The department has been actively supporting undergraduate research for many years. Below is a partial list of undergraduate projects undertaken with faculty from the department, roughly listed by year and alphabetically by student.

This is a very partial list and new content that will be updated as time goes on. It is currently just a template.

Current Research Projects

Spatial Graphs
Abstract: We are using 3D printers to make 3D visualizations of various graphs that are more visually pleasing than the traditional versions drawn on paper. Recent examples include bipartite graphs and complete graphs. We have also discovered that book embeddings of graphs can be constructed as "dome graphs" that build curved edges between vertices laid out on a circle.
Faculty: Stephen Lucas, Laura Taalman
Current Students: Abby Eget, William Nettles 
Past Students: Hannah Critchfield, Benjamin Flint, Harley Mead
Areas: Graph theory, 3D printing
When: Fall 2017 to current

Rolling Knots & Developable Surfaces
Abstract: We began by 3D printing Morton's tritangentless knot, and discovered it's convex hull is a developable surface. By varying parameters and stretching, we came up with a collection of knots that rolled as smoothly as possible, although not as smoothly as the oloid. We wish to understand the relationship of these knots to other developable surfaces .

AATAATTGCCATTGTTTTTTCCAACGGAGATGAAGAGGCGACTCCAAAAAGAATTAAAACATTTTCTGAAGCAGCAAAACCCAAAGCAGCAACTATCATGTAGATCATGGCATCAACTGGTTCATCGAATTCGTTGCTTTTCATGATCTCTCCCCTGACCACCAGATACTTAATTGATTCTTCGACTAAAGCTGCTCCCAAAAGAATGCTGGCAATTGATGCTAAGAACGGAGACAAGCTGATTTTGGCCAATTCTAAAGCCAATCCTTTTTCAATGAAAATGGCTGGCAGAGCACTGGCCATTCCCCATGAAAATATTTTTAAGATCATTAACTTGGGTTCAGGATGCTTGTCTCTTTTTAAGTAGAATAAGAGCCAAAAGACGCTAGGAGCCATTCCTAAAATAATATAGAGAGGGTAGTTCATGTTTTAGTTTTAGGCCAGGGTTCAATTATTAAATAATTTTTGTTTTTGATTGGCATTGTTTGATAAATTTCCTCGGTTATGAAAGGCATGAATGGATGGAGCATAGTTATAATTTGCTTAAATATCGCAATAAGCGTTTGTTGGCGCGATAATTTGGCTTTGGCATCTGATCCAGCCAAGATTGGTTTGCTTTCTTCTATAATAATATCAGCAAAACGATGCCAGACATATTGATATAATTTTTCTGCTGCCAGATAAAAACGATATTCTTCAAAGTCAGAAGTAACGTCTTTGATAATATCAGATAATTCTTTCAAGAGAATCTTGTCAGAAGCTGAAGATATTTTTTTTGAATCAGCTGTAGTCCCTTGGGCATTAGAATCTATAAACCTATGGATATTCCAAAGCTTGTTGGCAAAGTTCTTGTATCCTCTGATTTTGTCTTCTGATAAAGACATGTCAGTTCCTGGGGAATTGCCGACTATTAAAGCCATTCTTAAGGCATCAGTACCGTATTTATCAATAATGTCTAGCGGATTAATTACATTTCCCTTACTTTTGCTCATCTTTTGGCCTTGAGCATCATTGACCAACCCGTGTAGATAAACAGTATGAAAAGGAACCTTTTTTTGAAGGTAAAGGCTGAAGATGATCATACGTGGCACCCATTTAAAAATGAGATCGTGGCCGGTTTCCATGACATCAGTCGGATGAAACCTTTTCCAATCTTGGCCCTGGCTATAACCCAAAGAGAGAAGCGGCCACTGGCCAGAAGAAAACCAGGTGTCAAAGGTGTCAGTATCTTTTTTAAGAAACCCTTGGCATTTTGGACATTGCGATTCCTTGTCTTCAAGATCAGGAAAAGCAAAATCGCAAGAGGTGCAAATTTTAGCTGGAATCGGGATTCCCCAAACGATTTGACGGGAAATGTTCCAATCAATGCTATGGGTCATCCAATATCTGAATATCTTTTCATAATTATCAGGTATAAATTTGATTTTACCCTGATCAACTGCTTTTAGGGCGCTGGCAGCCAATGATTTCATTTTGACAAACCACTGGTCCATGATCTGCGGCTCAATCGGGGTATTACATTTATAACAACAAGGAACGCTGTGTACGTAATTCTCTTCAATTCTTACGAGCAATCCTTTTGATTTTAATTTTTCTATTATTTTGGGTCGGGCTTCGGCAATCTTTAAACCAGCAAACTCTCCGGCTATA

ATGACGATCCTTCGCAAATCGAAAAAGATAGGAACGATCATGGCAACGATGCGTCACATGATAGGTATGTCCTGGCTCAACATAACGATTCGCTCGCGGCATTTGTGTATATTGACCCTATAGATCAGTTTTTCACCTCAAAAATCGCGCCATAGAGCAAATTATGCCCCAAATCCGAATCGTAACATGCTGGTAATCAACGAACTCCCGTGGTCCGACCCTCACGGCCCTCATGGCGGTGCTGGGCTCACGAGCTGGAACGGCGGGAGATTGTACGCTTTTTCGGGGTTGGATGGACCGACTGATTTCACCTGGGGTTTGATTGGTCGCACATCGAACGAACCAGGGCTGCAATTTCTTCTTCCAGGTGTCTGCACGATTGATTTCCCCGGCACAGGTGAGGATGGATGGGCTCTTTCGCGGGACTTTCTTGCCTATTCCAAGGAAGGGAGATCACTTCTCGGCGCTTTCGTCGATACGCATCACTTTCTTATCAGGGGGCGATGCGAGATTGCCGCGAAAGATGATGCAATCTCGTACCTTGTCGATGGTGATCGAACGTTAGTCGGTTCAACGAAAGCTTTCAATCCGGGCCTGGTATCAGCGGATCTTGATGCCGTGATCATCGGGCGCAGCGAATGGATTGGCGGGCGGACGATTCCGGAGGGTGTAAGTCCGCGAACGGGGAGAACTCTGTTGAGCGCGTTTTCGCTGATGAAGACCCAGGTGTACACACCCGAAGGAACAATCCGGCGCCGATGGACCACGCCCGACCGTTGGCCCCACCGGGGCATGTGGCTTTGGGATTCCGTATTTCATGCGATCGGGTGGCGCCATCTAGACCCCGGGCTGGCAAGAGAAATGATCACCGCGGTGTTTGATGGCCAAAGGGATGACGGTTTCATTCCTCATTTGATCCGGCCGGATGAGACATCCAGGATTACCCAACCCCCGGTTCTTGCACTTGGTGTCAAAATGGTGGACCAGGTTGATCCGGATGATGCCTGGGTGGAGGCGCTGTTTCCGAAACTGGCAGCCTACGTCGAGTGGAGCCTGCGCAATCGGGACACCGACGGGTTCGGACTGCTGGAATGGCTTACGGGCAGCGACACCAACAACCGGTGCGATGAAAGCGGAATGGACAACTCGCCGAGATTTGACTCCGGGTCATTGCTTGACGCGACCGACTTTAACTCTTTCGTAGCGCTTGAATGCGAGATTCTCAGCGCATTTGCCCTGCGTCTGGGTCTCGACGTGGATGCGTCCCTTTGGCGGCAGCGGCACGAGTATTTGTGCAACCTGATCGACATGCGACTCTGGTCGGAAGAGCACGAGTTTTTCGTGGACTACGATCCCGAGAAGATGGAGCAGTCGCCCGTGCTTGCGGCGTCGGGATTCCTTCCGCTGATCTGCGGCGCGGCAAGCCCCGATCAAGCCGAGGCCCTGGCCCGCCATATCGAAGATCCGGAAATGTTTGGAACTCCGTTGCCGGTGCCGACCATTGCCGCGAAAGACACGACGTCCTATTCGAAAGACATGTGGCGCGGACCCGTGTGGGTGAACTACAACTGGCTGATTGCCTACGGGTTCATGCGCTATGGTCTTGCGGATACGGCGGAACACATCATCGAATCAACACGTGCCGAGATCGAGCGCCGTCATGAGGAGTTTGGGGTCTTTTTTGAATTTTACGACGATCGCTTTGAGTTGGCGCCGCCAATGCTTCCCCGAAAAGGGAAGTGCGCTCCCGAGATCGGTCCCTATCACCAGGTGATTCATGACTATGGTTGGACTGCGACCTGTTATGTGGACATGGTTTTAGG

Faculty: Stephen Lucas and Laura Taalman
Current Students: Abby Eget,  William Nettles 
Areas: Knot theory, 3D printing
When: Spring 2019 to current

Past Undergraduate Research Projects

Analytic Solutions for Parrando’s Paradox
Abstract: Parrando’s paradox shows how two losing games can be combined into a winning game. Past solutions were available for random selection between games, but only simulations for specific patterns. We came up with analytic solutions for specific patterns and optimized the random selection approach.
Faculty: Stephen Lucas
Student: Volkan Bakiran
Areas: Probability theory, linear algebra, computational mathematics
When: Fall 2017, Spring 2018
Outcomes: A half draft of a paper outlining results is available.

Approximating the Wiener Process, and a Simple Approach to Stochastic ODEs.
Abstract: The Wiener process is an important random process that is continuous and differentiable no-where. We developed a variation of the Karhunen-Loeve expansion that has the same variance as the Wiener process and nearly the correct covariance, which is smooth. This can be used to numerical solve stochastics ODEs far more easily than current methods.
Faculty: Stephen Lucas
Student: Adam Diehl
Areas: Probability theory, linear algebra, computational mathematics
When: Spring 2017, Fall 2017
Outcomes: A half draft of a paper outlining results is available. Adam presented his research at SUMS in 2017.

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